MachDiamond Silver badge

Re: Whisper it…

"The people who will run out of electrons are more likely to be the buyers of second hand, low battery capacity models like the Leaf, Zoe, or eGolf,"

The people that run the battery flat are the same people that constantly run out of petrol. One of the things that EVs are good at is estimating what sort of range you have left. If it's a mid winter night and you have the headlights on and the heater going, you get less range, but the car will also give you updated estimates on range. With petrol cars we may have pushed it more than a few times when the needle on the fuel gauge touches E with the belief that there will be at least another 20 miles in and we can make it to our favorite petrol station. With an EV, it's better to believe the car's estimate and even leave some cushion.

MachDiamond Silver badge

Re: Whisper it…

A) Why?

B) you can charge up overnight on a cheap tarriff while you sleep and have a full "tank" every morning. Time to recharge: the 30 seconds it takes to plug in.

C) 400 miles in extreme weather at a high average speed of 50mph (extreme weather, right?) would take 8 hours. You don't stop for meals or a pee once or twice? Do this often?

Governments could just ban petrol/diesel cars to meet international emission accords and move away from politically dangerous oil imports on a massive scale. Instead, they are choosing to incentivize EV's knowing that they make heaps of sense and the more people are exposed to them, the more they will be adopted. The incentives won't last forever and if the first world doesn't have to send the military to the middle east to keep the oil flowing, the costs will balance and then improve over time.

MachDiamond Silver badge

Re: Whisper it…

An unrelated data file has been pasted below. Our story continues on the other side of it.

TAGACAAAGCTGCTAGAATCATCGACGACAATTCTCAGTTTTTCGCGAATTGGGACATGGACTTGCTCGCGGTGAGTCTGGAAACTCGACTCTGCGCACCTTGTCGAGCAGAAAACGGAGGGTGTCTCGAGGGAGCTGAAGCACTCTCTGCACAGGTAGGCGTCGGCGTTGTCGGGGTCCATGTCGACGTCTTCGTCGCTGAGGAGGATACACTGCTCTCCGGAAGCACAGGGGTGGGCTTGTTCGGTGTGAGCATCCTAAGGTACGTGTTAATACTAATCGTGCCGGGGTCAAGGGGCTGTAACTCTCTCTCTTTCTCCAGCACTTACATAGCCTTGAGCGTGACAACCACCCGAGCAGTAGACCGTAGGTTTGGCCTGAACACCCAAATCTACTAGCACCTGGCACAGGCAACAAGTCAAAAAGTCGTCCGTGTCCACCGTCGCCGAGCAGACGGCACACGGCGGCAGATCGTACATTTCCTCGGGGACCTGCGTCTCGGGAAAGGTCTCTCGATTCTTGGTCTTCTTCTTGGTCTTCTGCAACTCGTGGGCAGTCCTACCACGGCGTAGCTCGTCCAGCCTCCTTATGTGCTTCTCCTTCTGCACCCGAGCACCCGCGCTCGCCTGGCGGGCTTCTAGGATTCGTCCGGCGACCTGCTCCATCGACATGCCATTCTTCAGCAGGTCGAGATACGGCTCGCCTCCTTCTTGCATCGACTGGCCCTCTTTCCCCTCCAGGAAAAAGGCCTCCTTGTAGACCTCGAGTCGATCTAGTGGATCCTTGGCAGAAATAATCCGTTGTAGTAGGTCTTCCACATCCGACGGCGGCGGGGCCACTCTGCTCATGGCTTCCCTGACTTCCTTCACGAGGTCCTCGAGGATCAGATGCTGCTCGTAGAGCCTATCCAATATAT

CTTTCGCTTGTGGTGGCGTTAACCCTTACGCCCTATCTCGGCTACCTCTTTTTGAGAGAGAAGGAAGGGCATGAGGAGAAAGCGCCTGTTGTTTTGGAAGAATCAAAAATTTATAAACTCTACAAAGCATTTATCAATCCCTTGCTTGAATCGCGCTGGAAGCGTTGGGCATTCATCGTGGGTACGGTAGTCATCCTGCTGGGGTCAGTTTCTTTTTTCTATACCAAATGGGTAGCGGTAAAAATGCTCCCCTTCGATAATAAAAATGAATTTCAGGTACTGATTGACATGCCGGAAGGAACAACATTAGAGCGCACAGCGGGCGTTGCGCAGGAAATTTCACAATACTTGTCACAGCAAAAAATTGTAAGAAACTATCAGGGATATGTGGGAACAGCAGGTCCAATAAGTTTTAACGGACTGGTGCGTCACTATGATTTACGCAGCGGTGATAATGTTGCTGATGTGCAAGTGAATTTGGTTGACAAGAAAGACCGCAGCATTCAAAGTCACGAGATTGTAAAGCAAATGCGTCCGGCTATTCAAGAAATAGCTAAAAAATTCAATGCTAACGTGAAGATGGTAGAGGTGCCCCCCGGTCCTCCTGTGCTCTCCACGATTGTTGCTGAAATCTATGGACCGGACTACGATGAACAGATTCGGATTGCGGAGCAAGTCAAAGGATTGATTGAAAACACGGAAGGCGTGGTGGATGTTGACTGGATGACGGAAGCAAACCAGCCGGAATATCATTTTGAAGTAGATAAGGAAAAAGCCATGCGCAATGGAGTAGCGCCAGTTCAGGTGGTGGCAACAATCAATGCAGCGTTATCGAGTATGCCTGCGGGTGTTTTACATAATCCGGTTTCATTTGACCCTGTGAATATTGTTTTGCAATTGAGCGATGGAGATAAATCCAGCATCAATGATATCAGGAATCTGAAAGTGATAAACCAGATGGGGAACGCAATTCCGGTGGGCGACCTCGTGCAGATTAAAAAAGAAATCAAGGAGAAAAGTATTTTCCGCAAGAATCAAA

"D) they can tow a caravan a decent distance."

Check out Bjorn Nyland on YouTube. He regularly drags a trailer behind his Model X. It seems like he has some sort of delivery business.

If you tow a caravan around all of the time, you are probably better off with truck that has a big 6cyl or V8 for the time being. That doesn't mean that you can't have an EV to commute in the rest of the week if you do commute. That saves putting miles on the big car and might save enough in petrol to compensate for the extravagant use of fuel that hauling a caravan around takes.

I'm planning on getting a larger truck next year for towing, but it will be for use just when I'm towing or need need to move something big. I rent now and the fees are to the point where it makes sense to get a good second hand truck of my own. I'll keep my compact and I'd like to get a Bolt or similar non-Tesla for my day to day driving.

MachDiamond Silver badge

Re: Whisper it…

"Maybe future trailers will include supplemental batteries to compensate for reduced range?"

A EV drive train developer, AC Propulsion, built a limited number of Scion van EV's and had a small trailer with a 1000cc (ish) generator that also had space for some luggage. It turned a BEV into a PHEV and would be a great option that dealers could rent to EV owners when they wanted to make a long trip. All it would take is a hitch and an electrical connection that interfaced into the electronics already on the car. About the only change would be that the car would recognize that the trailer was hooked on since they won't let you drive the car if they sense that it's plugged in. An argument with Hybrids is you have to lug the weight of the engine around even when you don't need it. With a range extender trailer, you leave it off when you don't need it and can hook it on when you do.